Science

3.46-Billion-Year-Old 'Fossils' Were Not Created By Life Forms 69

Posted by Soulskill
from the stupid-tricksy-fossilses dept.
sciencehabit writes: What are the oldest fossils on Earth? For a long time, a 3.46-billion-year-old rock from Western Australia seemed to hold the record. A 1993 Science paper (abstract) suggested that the Apex chert contained tiny, wormy structures that could have been fossilized cell walls of some of the world's first cyanobacteria. But now there is more evidence that these structures have nothing to do with life. The elongated filaments were instead created by minerals forming in hydrothermal systems, researchers report (abstract). After the minerals were formed, carbon glommed on to the edges, leaving behind an organic signature that looked suspiciously like cell walls.
Australia

2K, Australia's Last AAA Studio, Closes Its Doors 170

Posted by timothy
from the even-with-all-that-regulation dept.
beaverdownunder writes 2K Australia, the Canberra studio that most recently developed Borderlands: The Pre-Sequel, is closing its doors. The entire studio is closing, and all staff members will lose their jobs. "All hands are gone," said a source for Kotaku Australia. 2K Canberra was the last major AAA-style studio operating out of Australia. The costs of operating in Australia are apparently to blame for the decision. This raises questions as to the viability of developing major video games in Australia.
Television

In New Zealand, a Legal Battle Looms Over Streaming TV 106

Posted by timothy
from the why-consider-this-pen-your-honor dept.
SpacemanukBEJY.53u writes After a threat from a law firm, two New Zealand ISPs have withdrawn services that let their customers navigate to content sites outside the country that world normally be geo-blocked. Using VPNs or other services to access content restricted by region isn't specifically outlawed in either New Zealand or in neighboring Australia, but it appears the entertainment industry is prepared to go to court to try and argue that such services can violate copyright law. Intellectual property experts said the situation in New Zealand, if it goes to court, could result in the first test case over the legality of skirting regional restrictions.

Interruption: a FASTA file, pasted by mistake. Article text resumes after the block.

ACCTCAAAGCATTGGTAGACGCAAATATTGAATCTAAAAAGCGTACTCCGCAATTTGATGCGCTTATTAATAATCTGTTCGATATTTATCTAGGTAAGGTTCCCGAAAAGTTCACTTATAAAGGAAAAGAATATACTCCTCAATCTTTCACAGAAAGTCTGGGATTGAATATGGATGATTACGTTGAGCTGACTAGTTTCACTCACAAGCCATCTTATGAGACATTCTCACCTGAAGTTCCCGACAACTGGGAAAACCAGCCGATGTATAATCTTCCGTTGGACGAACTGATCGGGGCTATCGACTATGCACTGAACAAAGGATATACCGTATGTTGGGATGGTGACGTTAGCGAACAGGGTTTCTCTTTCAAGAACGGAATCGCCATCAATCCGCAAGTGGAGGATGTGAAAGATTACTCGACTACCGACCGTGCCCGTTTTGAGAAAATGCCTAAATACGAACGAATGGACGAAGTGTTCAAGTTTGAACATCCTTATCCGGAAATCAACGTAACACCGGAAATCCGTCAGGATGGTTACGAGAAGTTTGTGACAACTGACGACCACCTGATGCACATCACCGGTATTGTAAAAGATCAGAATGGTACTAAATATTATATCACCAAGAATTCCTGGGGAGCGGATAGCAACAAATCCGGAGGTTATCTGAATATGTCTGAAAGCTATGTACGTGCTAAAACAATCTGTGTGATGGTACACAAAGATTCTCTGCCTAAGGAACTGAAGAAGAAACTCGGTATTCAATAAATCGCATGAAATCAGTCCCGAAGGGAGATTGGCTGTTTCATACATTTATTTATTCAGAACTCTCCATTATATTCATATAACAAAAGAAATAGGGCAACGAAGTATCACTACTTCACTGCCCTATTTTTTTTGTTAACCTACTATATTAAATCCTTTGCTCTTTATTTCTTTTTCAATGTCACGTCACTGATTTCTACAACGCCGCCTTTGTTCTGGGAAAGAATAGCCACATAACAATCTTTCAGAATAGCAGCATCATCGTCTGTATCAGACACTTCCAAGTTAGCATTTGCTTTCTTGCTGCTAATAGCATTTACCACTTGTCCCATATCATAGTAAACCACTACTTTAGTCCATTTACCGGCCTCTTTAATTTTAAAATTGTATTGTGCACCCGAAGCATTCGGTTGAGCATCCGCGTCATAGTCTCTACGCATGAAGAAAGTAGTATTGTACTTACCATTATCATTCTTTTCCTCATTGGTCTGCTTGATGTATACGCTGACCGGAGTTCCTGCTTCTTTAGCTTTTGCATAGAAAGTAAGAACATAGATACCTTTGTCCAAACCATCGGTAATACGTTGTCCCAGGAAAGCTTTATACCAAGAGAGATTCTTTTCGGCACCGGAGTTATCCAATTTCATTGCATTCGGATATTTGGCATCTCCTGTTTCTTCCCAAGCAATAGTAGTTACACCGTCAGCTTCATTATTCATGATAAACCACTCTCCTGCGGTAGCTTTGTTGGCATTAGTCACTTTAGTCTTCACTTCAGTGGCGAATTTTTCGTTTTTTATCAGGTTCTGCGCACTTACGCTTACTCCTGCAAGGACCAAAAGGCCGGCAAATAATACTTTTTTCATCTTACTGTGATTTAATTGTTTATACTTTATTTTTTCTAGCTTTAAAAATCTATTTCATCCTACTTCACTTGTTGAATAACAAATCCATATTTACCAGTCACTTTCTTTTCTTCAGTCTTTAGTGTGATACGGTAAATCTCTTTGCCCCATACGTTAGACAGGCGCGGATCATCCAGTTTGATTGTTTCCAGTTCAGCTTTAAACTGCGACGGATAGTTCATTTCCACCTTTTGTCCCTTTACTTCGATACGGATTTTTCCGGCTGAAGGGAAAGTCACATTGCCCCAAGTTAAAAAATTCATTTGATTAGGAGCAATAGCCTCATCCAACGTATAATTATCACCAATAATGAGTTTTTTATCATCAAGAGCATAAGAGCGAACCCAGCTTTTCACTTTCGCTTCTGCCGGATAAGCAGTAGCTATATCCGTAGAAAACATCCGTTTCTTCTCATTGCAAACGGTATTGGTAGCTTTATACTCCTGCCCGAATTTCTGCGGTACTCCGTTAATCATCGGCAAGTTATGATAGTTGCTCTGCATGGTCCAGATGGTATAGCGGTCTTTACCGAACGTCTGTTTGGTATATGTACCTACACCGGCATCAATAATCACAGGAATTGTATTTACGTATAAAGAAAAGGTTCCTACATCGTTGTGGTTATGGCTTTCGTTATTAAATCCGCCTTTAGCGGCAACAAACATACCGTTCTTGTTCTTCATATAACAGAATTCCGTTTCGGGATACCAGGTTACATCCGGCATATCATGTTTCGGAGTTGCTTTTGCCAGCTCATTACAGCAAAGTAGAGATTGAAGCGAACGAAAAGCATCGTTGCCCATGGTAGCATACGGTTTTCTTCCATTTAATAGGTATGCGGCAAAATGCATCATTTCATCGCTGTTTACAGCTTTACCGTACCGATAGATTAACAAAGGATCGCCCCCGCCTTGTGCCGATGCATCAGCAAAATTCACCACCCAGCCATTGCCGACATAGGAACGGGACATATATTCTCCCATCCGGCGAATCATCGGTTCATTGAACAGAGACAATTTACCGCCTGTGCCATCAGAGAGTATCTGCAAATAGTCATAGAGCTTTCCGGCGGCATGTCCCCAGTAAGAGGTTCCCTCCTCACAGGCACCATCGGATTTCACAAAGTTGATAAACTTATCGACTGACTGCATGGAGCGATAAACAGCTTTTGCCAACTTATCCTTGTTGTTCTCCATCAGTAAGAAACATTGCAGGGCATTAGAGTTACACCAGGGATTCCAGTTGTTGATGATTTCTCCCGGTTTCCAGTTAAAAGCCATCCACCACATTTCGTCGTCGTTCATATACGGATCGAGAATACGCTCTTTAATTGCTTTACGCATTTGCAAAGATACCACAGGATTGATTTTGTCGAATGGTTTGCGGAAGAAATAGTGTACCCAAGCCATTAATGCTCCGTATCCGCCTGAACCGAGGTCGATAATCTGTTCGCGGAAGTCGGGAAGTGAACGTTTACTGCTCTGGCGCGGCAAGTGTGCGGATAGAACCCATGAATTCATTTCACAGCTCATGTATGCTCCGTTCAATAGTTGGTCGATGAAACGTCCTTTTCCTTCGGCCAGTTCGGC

Australia

3D Printed Guns Might Lead To Law Changes In Australia 245

Posted by samzenpus
from the print-and-shoot dept.
angry tapir writes An inquiry by an Australian Senate committee has recommended the introduction of uniform laws across jurisdictions in the country "regulating the manufacture of 3D printed firearms and firearm parts." Although current laws are in general believed to cover 3D printed guns, there are concerns there may be inconsistencies across different Australian jurisdictions. Although there aren't any high-profile cases of 3D printed weapons being used in crimes in the country, earlier this year a raid in Queensland recovered 3D printed firearm parts.
The Almighty Buck

Google, Apple and Microsoft Squirm As Global Tax Schemes Scrutinized 312

Posted by Soulskill
from the all-about-the-benjamins dept.
An anonymous reader writes: Google, Apple and Microsoft chiefs were hauled in front of an Australian Senate Committee on Wednesday and forced to answer questions about their tax dodging structures. "Under questioning from Greens Senator Christine Milne, [Google's Maile Carnegie] revealed none of the revenue derived from Google's lucrative advertising business is taxed in Australia, rather it is booked in Singapore where the corporate tax rate is set at 17 per cent, as opposed to Australia's 30 per cent. ... However in the strongest defense yet of the company's complex tax structure, Ms Carnegie attempted to highlight the hypocrisy of criticising global technology companies for using the same approach that Australian mining firms, like Rio Tinto, use when deriving profits from China. 'These are international tax arrangements and what Google is doing in Australia is very very similar to what Australian companies are doing outside of Australia. I am not sitting here today trying to defend whether those practices are right or wrong, they are simply the way the global tax system is currently working and we are trying to operate within that.' Ms. Carnegie said it was up to the government to create a different system, which the company would then abide by."